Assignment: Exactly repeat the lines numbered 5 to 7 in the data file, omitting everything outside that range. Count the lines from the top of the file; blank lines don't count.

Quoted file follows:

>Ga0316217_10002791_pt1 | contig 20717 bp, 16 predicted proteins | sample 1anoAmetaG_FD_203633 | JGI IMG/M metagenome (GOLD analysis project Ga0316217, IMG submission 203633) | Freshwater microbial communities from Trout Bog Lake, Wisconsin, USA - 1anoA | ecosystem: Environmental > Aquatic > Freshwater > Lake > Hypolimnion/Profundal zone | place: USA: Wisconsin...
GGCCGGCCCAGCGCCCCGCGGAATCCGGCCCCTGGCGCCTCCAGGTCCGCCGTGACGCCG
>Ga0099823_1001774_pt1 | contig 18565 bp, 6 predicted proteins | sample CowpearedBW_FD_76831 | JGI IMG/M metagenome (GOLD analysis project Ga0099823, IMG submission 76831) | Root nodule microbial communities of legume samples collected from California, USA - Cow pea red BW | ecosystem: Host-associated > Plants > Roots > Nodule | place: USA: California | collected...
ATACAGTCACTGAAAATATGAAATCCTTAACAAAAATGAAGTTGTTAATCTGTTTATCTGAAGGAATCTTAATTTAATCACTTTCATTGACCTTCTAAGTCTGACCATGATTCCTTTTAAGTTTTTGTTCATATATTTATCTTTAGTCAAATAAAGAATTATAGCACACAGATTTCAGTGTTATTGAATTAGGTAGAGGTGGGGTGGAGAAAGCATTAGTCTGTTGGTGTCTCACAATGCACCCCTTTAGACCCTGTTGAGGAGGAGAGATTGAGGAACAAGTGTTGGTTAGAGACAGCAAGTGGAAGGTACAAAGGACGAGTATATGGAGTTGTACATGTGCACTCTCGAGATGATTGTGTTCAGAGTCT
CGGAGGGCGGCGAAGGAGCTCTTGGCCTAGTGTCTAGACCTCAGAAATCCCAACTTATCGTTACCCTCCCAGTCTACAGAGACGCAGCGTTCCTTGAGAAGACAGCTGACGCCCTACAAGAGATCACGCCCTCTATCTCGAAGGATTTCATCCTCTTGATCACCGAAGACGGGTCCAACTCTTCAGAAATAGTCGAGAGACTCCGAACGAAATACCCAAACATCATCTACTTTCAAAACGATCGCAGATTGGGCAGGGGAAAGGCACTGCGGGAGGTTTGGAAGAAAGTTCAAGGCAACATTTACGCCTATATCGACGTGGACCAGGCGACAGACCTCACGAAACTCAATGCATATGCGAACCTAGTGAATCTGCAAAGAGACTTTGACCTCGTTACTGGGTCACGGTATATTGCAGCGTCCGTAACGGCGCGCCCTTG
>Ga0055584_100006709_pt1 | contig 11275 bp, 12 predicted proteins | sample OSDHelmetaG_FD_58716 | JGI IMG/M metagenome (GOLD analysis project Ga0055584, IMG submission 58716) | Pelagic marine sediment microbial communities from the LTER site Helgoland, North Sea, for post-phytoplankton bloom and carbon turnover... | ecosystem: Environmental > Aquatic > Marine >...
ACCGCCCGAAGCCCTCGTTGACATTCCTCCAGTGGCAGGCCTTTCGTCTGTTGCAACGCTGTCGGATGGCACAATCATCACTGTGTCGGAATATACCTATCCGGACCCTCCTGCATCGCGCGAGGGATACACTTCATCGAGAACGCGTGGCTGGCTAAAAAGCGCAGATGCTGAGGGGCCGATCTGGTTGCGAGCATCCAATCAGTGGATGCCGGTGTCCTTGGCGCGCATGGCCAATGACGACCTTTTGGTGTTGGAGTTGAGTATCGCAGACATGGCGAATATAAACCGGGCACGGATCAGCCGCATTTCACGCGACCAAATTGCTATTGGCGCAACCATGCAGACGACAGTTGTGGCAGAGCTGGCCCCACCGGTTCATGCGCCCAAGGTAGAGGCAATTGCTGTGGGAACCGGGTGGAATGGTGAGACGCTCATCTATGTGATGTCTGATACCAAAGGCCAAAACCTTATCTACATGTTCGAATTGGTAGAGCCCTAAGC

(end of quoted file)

CGGAGGGCGGCGAAGGAGCTCTTGGCCTAGTGTCTAGACCTCAGAAATCCCAACTTATCGTTACCCTCCCAGTCTACAGAGACGCAGCGTTCCTTGAGAAGACAGCTGACGCCCTACAAGAGATCACGCCCTCTATCTCGAAGGATTTCATCCTCTTGATCACCGAAGACGGGTCCAACTCTTCAGAAATAGTCGAGAGACTCCGAACGAAATACCCAAACATCATCTACTTTCAAAACGATCGCAGATTGGGCAGGGGAAAGGCACTGCGGGAGGTTTGGAAGAAAGTTCAAGGCAACATTTACGCCTATATCGACGTGGACCAGGCGACAGACCTCACGAAACTCAATGCATATGCGAACCTAGTGAATCTGCAAAGAGACTTTGACCTCGTTACTGGGTCACGGTATATTGCAGCGTCCGTAACGGCGCGCCCTTG
>Ga0055584_100006709_pt1 | contig 11275 bp, 12 predicted proteins | sample OSDHelmetaG_FD_58716 | JGI IMG/M metagenome (GOLD analysis project Ga0055584, IMG submission 58716) | Pelagic marine sediment microbial communities from the LTER site Helgoland, North Sea, for post-phytoplankton bloom and carbon turnover... | ecosystem: Environmental > Aquatic > Marine >...
ACCGCCCGAAGCCCTCGTTGACATTCCTCCAGTGGCAGGCCTTTCGTCTGTTGCAACGCTGTCGGATGGCACAATCATCACTGTGTCGGAATATACCTATCCGGACCCTCCTGCATCGCGCGAGGGATACACTTCATCGAGAACGCGTGGCTGGCTAAAAAGCGCAGATGCTGAGGGGCCGATCTGGTTGCGAGCATCCAATCAGTGGATGCCGGTGTCCTTGGCGCGCATGGCCAATGACGACCTTTTGGTGTTGGAGTTGAGTATCGCAGACATGGCGAATATAAACCGGGCACGGATCAGCCGCATTTCACGCGACCAAATTGCTATTGGCGCAACCATGCAGACGACAGTTGTGGCAGAGCTGGCCCCACCGGTTCATGCGCCCAAGGTAGAGGCAATTGCTGTGGGAACCGGGTGGAATGGTGAGACGCTCATCTATGTGATGTCTGATACCAAAGGCCAAAACCTTATCTACATGTTCGAATTGGTAGAGCCCTAAGC